Alzheimer's disease is now the 6th leading cause of death in the U.S. and kills more people each year than breast cancer and prostate cancer combined. Worldside, over 46 million peple suffer from Alzheimer's a figure that's expected to nearly double every 20 years into the future.
Prevention is always preferable to treatment, and with Alzheimer's disease, it's current the only option.
What are the primary risk factors for developing Alzheimer's?
- Little to no exercise- #1 preventable factor
- Depression- 15% of Alzheimer's Cases
- Smoking- 11% of Alzheimer's Cases
- Midlife hypertension- 8% of Alzheimer Cases
- Midlife obesity- 7% of Alzheimer's Cases
- Low education/low mental stimulation- 7% of Alzheimer's Cases
- Diabetes- 3% of Alzheimer's Cases
These factors, coupled with related research, point towards several ways you my be able to reduce your risk, including:
- Protect your heart- While Alzheimer's attacks the brain, protecting your heart can shield both essential organs from life-threatening damage. This includes consuming a healthy diet, staying mentally and physically active, and maintaining normal blood pressure and cholestrol levels.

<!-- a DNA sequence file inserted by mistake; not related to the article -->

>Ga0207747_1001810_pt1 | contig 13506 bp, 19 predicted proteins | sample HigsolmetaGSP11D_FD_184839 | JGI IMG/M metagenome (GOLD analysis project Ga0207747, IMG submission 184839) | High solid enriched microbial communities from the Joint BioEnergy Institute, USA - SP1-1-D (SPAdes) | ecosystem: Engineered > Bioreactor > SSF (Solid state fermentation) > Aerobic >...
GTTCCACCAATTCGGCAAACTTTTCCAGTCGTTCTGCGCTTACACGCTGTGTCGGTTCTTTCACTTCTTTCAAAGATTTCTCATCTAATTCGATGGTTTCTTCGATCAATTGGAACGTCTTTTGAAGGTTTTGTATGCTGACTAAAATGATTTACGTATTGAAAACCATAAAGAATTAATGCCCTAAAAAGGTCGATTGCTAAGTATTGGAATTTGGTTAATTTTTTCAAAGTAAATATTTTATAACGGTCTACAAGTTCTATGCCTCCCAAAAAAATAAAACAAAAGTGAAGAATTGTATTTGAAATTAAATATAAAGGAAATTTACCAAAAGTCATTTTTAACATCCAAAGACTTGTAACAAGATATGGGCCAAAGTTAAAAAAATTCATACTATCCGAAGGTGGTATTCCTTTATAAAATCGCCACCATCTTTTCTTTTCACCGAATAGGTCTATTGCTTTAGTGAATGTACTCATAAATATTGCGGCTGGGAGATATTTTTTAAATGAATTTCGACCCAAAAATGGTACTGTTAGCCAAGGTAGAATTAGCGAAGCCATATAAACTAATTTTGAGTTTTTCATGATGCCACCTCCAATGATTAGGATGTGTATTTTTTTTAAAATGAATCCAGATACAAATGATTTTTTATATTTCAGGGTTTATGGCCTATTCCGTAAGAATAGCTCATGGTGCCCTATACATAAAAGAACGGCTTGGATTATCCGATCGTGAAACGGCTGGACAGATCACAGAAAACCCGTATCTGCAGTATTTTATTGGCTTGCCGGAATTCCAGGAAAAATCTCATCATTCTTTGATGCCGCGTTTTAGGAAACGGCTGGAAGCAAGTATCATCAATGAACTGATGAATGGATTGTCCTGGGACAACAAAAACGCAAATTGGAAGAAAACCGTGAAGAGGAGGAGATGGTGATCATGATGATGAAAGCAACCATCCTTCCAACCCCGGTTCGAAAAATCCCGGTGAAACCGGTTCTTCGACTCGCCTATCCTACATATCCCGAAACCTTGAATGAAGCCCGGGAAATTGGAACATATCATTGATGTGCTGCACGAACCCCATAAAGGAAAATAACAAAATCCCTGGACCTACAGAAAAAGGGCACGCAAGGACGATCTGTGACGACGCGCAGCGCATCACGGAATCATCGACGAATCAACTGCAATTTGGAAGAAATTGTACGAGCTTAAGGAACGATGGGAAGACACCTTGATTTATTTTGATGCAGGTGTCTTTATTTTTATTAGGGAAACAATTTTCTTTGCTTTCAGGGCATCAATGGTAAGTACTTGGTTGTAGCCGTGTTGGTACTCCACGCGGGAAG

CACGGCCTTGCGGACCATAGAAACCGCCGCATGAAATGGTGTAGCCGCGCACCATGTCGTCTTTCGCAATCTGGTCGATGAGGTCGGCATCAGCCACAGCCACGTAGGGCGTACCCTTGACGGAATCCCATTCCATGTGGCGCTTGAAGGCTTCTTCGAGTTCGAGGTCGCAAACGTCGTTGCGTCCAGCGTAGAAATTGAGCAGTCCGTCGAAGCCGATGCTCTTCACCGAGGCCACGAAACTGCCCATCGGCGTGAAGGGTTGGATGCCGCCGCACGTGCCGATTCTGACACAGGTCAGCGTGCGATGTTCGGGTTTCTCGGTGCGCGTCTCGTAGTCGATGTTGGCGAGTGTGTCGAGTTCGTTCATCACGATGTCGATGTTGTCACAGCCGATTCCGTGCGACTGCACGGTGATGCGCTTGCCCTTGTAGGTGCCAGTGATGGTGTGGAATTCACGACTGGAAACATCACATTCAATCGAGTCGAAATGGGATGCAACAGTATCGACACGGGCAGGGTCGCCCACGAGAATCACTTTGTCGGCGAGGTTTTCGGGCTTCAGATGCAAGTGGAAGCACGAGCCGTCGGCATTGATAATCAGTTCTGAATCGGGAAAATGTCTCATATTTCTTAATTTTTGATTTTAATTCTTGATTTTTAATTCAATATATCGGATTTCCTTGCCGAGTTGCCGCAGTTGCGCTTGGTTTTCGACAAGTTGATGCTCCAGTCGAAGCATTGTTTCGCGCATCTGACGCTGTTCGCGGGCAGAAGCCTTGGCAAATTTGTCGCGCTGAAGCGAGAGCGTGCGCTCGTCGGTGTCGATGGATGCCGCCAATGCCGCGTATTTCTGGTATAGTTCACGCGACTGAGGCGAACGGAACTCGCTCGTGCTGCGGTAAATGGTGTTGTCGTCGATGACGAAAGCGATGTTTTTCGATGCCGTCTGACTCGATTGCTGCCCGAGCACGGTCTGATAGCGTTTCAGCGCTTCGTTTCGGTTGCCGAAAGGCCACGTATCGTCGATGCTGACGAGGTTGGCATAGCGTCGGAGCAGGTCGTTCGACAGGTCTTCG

- Eat well- A recent UCLA study found that the Mediterranean Diet (rich in fruits, vegetables, olive o il, legumes, whole grains, and fish) is considered one of the best options for providing antioxidant-rich foods and reducing cognitive decline. Some studies indicate resveratrol, which occurs naturally in red grapes, red wine and dark chocolate can lower risk and slow the progrss of alzheimer's.
- Limit anticholinergic- The long term use of many popular over the counter medications like Benadryl, Dramamine, Dimetapp, Advil PM, Paxil, Unison and other co mmon sleep and allergy medications have been linked to cognitive impairment and dementia.
- Manage stress- Stress has been proven to induce negative biochemicals effects on the human body. Proven techniques for reducing stress include yoga, deep breathing, rhythmic exercise, Tai Chi, and daily meditation. Among meditation techniques, Kirtan Kriya (which takes only 12 minutes) has been shown to improve memory in those with documented memory decline.
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